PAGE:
Since Virginia Woolf’s Mrs. Dalloway was first published in 1925 its reputation as a brilliant example of modernist prose has grown by the decade. Written in a highly flexible style which uses the stream of consciousness technique to get inside the thoughts and feelings of its characters, it has a disarmingly simple story to tell. Set on one June day in 1923, it shows Clarissa Dalloway, the upper-middle-class wife of a Conservative MP, preparing to host an evening party for her friends and some London socialites. As she walks around the metropolis, buying flowers and making preparations, she thinks about the past, and remembers incidents from the past involving her best friend Sally and Peter, whose love she rejected. At the same time, Woolf shows what happens when Septimus, a shell-shocked first world war veteran, falls into the hands of the medical establishment.
The parallel stories of the privileged but troubled Clarissa and the comparatively poor Septimus, whose Italian wife Rezia is a hat-maker and who suffers from disturbing hallucinations, play against each other as Woolf questions mainstream definitions of sanity and mental collapse. When Septimus visits the renowned doctor Bradshaw, who is known to Clarissa and her husband (and who appears later at her party), his treatment is predictably unsympathetic. In those days, PTSD sufferers were told that they lacked “a sense of proportion,” and should, basically, pull themselves together. Bradshaw arranges for Septimus to be hospitalized, but will his patient agree?
Part of Woolf’s modernist project was to question established ways of representing character. Instead of the traditional solid and unchanging idea of a singular individual, she used all of her literary finesse to show how people are changeable, how character is fluid and fractured. As Hal Coase, this adaptation’s writer, says in the program, quoting Woolf’s belief that all novels “deal with character,”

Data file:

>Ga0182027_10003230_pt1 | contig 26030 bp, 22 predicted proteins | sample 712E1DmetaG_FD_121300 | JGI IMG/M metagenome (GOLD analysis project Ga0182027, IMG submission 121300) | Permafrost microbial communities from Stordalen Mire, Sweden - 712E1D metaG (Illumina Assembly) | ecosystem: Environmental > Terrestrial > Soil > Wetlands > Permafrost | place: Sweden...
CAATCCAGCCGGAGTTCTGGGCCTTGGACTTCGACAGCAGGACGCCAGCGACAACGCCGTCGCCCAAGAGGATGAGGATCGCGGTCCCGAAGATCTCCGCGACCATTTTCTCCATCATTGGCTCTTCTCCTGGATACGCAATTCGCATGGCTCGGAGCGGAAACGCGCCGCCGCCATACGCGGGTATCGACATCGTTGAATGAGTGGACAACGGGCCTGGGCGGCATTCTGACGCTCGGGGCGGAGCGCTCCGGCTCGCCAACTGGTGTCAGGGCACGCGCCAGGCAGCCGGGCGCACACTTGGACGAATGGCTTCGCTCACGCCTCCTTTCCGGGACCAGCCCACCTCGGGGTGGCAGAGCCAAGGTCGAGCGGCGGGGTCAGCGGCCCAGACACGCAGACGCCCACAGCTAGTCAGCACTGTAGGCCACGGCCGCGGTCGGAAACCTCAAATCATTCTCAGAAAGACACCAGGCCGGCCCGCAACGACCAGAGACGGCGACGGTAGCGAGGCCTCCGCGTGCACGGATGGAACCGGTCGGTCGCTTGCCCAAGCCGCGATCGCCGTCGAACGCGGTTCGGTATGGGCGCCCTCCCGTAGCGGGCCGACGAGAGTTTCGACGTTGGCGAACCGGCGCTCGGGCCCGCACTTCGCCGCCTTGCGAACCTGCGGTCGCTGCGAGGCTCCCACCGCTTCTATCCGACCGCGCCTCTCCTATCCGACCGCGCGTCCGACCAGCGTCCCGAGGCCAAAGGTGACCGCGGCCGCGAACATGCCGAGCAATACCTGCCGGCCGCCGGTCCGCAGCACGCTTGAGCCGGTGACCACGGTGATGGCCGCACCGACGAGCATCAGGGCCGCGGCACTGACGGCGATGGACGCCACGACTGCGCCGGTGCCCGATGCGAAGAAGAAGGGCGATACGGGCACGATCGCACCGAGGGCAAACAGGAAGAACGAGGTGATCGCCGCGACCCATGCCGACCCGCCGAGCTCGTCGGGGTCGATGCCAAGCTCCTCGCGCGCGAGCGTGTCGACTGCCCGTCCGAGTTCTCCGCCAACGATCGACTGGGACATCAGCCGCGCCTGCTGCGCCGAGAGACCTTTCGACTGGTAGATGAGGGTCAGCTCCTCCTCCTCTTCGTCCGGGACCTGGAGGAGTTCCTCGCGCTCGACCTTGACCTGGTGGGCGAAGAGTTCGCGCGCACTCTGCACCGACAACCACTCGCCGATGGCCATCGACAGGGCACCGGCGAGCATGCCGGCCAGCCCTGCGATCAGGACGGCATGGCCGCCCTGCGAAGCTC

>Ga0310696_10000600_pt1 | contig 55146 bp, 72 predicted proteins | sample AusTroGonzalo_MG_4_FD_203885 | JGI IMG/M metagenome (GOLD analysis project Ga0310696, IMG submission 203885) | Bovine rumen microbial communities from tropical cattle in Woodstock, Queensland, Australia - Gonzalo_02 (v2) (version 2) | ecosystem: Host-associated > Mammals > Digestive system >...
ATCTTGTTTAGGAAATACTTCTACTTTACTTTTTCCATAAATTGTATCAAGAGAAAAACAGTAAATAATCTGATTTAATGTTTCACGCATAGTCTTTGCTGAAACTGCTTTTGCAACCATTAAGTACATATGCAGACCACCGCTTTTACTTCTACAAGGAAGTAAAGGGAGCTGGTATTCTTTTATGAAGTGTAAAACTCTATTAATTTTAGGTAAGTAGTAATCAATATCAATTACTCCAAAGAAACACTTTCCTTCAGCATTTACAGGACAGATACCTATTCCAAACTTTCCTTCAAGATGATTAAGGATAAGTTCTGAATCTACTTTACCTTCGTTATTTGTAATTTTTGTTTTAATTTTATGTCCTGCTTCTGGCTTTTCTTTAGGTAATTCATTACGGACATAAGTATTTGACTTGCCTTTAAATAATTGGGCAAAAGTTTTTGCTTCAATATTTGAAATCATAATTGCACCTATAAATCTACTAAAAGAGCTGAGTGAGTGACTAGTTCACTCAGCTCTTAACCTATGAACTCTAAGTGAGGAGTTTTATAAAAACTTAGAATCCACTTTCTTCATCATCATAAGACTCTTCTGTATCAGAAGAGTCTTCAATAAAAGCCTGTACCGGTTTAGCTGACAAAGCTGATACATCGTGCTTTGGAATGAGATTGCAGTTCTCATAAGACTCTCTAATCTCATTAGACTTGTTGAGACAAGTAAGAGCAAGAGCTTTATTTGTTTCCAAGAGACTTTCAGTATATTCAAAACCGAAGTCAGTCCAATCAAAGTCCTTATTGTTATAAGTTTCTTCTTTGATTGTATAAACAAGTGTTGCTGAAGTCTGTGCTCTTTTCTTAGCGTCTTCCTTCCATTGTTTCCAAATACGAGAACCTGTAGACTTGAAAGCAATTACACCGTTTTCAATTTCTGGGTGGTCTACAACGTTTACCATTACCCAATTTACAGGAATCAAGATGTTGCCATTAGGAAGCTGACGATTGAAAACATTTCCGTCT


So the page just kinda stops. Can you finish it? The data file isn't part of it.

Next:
“Mrs. Dalloway grabs hold of this belief, pushes it and tests it: it asks us what constitutes a ‘character.’”
This radically modernist notion of character as essentially decentered and disjointed presents particular challenges to any adaptation: how can a stage version achieve the same effects as the book?
Coase’s adaptation is very intelligent and sensitive to the novel’s stream of consciousness and its fractured and constantly shifting points of view. Anyone who’s read the original will recognize Woolf’s singular tone, her dense imagery and the way she gives different insights into her characters. If you don’t know the novel then you just have to go with the flow, allowing yourself to be immersed and swept along by the stream of consciousness and the jumble of feelings and memories experienced by Clarissa, Peter, Sally, and Septimus. As well as Clarissa’s daughter Elizabeth. Some phrases are repeated: most notably variants on Woolf’s quotation from Cymbeline:
“Fear no more the heat o’ the sun.”
Similarly, in the background are heard the chimes of Big Ben, counting down the hours.
Running for 100 minutes straight through, Thomas Bailey’s production for Forward Arena is like a modernistic poem, full of vivid images and rapid changes of focus. I have to say that the writing is a bit more interesting than the production, which takes a while too warm up and is often a bit messy in its stage pictures. The introduction, when the cast talk informally to audience, is unnecessary, but in general the representation of Woolf’s individuals as essentially unknowable is successful. The best moments are the small scenes when a pair of characters—Clarissa and Peter, Septimus and Rezia—struggle to make a connection, and you feel a touch of tender humanity. For the rest, the choral narration is effective if rather cold, although the final party scene, here presented as a news conference with the characters lined up along a table, works very well.
Designer Louie Whitemore dresses the five actors, who all play one main character and several bit parts, in 1920s style, but there’s a nod to contemporary life with the addition of mobile phones, recording devices, and an Oyster Card. The refreshingly diverse cast is led by Clare Perkins, who gives Clarissa a good sense of social gravitas, and Guy Rhys (Septimus), Sean Jackson (Peter), Clare Lawrence Moody (Sally), and Emma D’Arcy (Rezia) are similarly good. Although some incidents are played a bit inappropriately for laughs, the appearance of a silver Divinity of Proportion is a treat. As with current productions at the Yard and New Diorama, this enjoyably experimental version of Mrs. Dalloway proves that a lot of the most energetic theatre in London is to be found on the fringe.
Mrs. Dalloway is at the Arcola Theatre until October 20
This post was written by the author in their personal capacity.The opinions expressed in this article are the author’s own and do not reflect the view of The Theatre Times, their staff or collaborators.